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Last Updated: Thursday, 23 November 2006, 17:04 GMT
The reporter's story
Panorma reporter Declan Lawn with professional gambler Matthew Hopkins
Panorma reporter Declan Lawn with professional gambler Matthew Hopkins
Panorama reporter Declan Lawn turned online gambler and used his own funds to try to double his money.

I've never been much of a gambler. I'm the sort of person who wonders why the local bookies seems a bit busier than usual.

Then I find out a few hours later that I've missed the Grand National.

Nor am I particularly enthralled by the internet. I have a three-site virtual repertoire in the way that Status Quo have three-chord songs.

Imagine my surprise, then, at finding myself screaming at a computer in the dead hours of the morning, a frenzied glint in my exhausted eye, as I gambled thousands of dollars in a high stakes internet poker game.

In just three weeks, I became an internet poker obsessive.

It all started as an experiment. As we researched the impact of online gaming in the UK for Panorama, we were surprised at how many people in online poker forums were saying that they had given up their jobs in order to play full time.

It seems that for quite a number of people, there was a living to be made on the virtual card tables.

For some people in the UK, online poker isn't just an obsession. It's a profession.

It struck me that the best way to experience the attractions and pitfalls of this relatively new phenomenon would be to grab a piece of the action for myself.

Online poker is played for US dollars, and I decided to stake $2000 of my own money on a series of games. Fear not, licence payers - this was cash from my own pocket, and the BBC made it very clear that if I lost it, that would be my problem.

The only flaw in my plan was that I'm a terrible poker player, the kind who interrupts games between friends to quietly ask for the rule book to be passed over before he bets.

That's where Matthew Hopkins came in.

Two years ago, Matthew was working part-time in a chip shop in South Wales and studying to be an accountant when a friend told him about online poker.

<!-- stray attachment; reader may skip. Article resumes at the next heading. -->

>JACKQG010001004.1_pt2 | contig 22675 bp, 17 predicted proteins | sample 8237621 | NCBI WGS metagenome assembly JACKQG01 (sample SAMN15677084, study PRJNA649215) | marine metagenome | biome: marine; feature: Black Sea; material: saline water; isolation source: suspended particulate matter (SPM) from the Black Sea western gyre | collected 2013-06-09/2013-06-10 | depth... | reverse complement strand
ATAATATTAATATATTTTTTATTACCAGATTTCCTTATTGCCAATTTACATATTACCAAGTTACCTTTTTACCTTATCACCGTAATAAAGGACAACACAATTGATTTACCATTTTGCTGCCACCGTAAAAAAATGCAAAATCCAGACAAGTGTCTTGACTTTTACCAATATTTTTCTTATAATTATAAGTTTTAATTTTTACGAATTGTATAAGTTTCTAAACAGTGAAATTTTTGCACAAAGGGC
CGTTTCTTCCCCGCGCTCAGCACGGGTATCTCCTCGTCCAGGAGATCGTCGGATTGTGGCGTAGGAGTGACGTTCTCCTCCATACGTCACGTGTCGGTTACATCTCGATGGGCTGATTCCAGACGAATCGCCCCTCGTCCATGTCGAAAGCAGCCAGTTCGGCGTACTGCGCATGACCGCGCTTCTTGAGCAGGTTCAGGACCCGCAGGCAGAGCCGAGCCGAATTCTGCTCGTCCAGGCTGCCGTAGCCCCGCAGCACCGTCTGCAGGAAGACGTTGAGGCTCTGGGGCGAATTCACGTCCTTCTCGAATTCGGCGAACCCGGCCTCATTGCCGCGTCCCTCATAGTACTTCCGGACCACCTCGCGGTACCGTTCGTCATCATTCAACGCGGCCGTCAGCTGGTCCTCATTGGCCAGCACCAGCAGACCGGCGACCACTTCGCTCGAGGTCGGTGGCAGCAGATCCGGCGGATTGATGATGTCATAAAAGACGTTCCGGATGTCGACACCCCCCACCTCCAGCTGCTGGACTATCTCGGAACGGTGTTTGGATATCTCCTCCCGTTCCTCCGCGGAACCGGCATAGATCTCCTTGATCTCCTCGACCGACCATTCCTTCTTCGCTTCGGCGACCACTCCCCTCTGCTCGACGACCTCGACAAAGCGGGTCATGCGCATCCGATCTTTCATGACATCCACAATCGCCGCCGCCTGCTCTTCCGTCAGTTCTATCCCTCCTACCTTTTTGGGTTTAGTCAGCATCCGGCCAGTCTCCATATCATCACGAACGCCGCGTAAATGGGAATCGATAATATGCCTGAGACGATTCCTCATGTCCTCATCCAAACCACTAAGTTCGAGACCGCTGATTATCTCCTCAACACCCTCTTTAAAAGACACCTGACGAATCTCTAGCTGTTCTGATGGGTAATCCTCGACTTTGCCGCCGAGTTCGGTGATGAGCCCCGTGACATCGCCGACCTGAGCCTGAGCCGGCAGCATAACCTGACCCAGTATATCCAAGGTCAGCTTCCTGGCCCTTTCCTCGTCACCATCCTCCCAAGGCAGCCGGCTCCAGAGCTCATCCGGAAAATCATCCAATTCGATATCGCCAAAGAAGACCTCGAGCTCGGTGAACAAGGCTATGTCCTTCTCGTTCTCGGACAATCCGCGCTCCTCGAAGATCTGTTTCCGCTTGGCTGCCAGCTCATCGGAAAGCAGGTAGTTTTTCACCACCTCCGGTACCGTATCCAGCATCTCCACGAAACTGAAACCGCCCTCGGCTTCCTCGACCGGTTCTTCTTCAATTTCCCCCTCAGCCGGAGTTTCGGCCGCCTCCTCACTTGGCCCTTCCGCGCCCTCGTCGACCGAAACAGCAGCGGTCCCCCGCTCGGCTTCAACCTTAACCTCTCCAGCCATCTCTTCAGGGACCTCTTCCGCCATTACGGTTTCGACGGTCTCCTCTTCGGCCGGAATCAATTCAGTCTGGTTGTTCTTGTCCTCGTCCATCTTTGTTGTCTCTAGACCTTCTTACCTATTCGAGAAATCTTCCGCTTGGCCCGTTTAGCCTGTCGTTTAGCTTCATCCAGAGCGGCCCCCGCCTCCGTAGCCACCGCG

Today, aged just twenty, he's clearing a profit of about $20,000 every month.

To Matthew, my hard earned $2000 is just a day at the office. To me, it's a month with a roof over my head and the bills paid.

And so it began. Matthew came to my home town of Belfast where we set ourselves up with everything we needed for a month-long internet poker session. It took five minutes and a credit card to open an online poker account. We were ready.

Matthew more than doubled my cash within 48 hours without breaking sweat.

Now I was getting interested.

Another thousand dollars in the bank, which brought me up to five thousand dollars, and I was somewhat more than interested.

By now were playing for hours each day, but it seemed like minutes. We played when we got up in the morning. In the middle of the night.

When I walked away from the computer, I could still see the screen burned onto my retina. We kept winning. It was scary. I loved it.

This was easy money and we were only playing on tables of $50 and $100 buy-in.

What if we upped the stakes, I reasoned? What if we played for $500 dollars a hand? Or $1000?

Matthew said it was idiocy and that I was just being greedy. He said we didn't have a big enough bank roll and that playing such high stakes could mean we would lose everything in just a few hands.

I made him do it anyway.

The cameras followed what happened next. For the first time in my life, I felt like a gambler.



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